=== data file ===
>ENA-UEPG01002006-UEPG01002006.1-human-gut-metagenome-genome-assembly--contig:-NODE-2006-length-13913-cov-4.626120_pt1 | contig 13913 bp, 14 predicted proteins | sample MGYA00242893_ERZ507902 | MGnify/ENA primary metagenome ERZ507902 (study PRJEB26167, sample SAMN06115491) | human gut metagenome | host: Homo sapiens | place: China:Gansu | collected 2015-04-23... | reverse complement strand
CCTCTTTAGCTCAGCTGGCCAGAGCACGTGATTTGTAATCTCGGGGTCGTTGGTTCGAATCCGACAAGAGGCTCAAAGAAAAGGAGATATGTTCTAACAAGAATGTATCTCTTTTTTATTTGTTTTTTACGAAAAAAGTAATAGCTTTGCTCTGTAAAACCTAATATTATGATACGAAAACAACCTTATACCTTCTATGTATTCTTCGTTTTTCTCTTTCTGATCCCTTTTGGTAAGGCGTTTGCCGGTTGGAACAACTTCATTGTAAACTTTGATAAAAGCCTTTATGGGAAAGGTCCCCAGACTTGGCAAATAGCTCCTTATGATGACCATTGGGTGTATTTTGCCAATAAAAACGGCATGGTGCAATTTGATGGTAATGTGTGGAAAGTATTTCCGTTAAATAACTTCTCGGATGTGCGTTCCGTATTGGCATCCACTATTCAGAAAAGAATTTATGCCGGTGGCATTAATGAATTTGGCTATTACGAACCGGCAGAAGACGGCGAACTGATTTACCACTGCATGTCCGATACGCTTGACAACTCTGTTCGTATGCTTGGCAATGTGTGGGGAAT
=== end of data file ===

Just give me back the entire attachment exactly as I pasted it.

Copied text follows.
>ENA-UEPG01002006-UEPG01002006.1-human-gut-metagenome-genome-assembly--contig:-NODE-2006-length-13913-cov-4.626120_pt1 | contig 13913 bp, 14 predicted proteins | sample MGYA00242893_ERZ507902 | MGnify/ENA primary metagenome ERZ507902 (study PRJEB26167, sample SAMN06115491) | human gut metagenome | host: Homo sapiens | place: China:Gansu | collected 2015-04-23... | reverse complement strand
CCTCTTTAGCTCAGCTGGCCAGAGCACGTGATTTGTAATCTCGGGGTCGTTGGTTCGAATCCGACAAGAGGCTCAAAGAAAAGGAGATATGTTCTAACAAGAATGTATCTCTTTTTTATTTGTTTTTTACGAAAAAAGTAATAGCTTTGCTCTGTAAAACCTAATATTATGATACGAAAACAACCTTATACCTTCTATGTATTCTTCGTTTTTCTCTTTCTGATCCCTTTTGGTAAGGCGTTTGCCGGTTGGAACAACTTCATTGTAAACTTTGATAAAAGCCTTTATGGGAAAGGTCCCCAGACTTGGCAAATAGCTCCTTATGATGACCATTGGGTGTATTTTGCCAATAAAAACGGCATGGTGCAATTTGATGGTAATGTGTGGAAAGTATTTCCGTTAAATAACTTCTCGGATGTGCGTTCCGTATTGGCATCCACTATTCAGAAAAGAATTTATGCCGGTGGCATTAATGAATTTGGCTATTACGAACCGGCAGAAGACGGCGAACTGATTTACCACTGCATGTCCGATACGCTTGACAACTCTGTTCGTATGCTTGGCAATGTGTGGGGAAT